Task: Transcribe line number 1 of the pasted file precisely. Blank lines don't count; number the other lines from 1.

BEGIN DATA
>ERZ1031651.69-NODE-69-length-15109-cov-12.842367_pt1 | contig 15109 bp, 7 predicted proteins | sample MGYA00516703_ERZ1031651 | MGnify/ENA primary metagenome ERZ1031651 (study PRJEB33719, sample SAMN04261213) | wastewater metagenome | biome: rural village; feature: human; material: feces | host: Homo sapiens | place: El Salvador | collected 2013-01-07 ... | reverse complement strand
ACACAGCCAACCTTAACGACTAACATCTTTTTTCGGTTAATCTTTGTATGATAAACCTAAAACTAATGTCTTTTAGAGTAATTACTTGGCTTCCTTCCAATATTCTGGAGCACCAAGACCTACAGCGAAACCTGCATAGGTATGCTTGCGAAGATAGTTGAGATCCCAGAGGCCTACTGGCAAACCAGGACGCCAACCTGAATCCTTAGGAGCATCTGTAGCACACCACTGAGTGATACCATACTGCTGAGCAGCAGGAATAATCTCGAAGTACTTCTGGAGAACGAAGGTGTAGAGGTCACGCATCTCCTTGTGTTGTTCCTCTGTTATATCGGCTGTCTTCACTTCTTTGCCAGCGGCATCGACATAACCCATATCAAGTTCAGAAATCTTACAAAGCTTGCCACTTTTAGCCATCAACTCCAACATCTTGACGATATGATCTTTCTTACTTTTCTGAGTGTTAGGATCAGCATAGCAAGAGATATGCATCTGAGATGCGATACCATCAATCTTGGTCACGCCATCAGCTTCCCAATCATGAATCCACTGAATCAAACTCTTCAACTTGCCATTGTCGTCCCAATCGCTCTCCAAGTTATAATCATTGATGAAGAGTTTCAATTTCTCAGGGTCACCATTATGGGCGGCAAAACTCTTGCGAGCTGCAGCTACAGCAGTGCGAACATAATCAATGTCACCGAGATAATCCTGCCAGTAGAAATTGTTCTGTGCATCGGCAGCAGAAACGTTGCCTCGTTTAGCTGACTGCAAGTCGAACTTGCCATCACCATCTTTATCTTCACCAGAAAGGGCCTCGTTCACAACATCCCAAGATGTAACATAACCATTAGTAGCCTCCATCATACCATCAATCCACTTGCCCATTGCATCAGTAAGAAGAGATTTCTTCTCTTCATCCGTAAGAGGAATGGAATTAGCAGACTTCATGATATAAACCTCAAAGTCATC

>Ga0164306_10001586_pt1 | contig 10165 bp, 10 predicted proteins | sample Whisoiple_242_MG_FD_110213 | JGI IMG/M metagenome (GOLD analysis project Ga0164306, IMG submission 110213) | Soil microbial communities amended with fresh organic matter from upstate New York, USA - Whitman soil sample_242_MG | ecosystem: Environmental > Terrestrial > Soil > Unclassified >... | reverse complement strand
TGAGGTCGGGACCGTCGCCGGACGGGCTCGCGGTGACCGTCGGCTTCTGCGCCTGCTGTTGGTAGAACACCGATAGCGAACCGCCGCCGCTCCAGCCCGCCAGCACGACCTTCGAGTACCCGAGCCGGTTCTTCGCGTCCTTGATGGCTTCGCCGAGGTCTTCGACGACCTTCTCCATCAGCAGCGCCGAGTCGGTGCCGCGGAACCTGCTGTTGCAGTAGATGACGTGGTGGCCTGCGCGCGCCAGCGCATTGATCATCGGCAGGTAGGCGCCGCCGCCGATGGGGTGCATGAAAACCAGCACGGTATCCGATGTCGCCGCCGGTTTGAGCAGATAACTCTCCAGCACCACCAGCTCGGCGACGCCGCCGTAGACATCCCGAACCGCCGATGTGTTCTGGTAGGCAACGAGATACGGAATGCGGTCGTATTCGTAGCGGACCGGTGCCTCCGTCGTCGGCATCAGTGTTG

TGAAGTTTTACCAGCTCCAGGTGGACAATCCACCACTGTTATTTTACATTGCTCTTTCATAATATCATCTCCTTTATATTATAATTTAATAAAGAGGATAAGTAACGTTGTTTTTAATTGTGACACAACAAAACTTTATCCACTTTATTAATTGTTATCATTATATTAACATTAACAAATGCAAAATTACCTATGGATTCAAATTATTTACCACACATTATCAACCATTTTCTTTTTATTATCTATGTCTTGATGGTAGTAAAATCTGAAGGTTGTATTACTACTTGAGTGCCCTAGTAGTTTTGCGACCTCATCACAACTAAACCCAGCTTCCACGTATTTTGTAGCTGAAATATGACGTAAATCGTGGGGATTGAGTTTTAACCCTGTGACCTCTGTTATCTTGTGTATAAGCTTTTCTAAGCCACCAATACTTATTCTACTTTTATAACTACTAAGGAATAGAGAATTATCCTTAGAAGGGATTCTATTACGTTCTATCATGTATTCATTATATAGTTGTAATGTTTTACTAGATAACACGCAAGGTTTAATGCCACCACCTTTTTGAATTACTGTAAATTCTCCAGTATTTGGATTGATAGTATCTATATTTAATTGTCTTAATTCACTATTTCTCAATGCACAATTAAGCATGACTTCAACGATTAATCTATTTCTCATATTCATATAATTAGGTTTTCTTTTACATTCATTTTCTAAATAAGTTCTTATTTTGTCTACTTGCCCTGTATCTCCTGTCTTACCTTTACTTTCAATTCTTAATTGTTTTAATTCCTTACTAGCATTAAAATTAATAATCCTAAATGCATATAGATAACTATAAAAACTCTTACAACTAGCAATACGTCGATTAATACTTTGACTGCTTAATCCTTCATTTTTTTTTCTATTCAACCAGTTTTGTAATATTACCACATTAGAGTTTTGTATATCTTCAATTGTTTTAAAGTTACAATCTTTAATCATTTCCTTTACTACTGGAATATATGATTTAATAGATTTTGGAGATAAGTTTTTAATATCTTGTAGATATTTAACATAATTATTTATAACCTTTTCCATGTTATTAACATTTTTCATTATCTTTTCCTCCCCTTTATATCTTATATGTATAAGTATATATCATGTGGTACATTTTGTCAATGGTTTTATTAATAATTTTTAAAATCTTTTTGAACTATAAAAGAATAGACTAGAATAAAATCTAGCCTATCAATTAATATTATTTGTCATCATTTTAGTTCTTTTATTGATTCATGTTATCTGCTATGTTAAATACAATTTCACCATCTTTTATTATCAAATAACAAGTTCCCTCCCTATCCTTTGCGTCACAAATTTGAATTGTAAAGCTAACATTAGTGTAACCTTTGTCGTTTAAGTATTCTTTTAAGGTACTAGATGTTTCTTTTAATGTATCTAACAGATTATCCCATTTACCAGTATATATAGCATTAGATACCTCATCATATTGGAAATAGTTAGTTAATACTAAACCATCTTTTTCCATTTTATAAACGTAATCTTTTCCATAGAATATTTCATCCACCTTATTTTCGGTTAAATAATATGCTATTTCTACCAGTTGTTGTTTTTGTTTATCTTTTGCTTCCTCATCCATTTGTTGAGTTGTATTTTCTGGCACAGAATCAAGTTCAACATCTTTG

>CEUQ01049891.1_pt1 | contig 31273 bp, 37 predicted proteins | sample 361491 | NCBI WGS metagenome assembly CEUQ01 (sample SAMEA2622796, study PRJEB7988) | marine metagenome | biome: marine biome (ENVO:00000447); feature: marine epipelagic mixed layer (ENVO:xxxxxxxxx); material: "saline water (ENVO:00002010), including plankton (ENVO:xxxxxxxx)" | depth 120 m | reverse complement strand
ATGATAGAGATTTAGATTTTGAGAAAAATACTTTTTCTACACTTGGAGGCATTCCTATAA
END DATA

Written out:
>ERZ1031651.69-NODE-69-length-15109-cov-12.842367_pt1 | contig 15109 bp, 7 predicted proteins | sample MGYA00516703_ERZ1031651 | MGnify/ENA primary metagenome ERZ1031651 (study PRJEB33719, sample SAMN04261213) | wastewater metagenome | biome: rural village; feature: human; material: feces | host: Homo sapiens | place: El Salvador | collected 2013-01-07 ... | reverse complement strand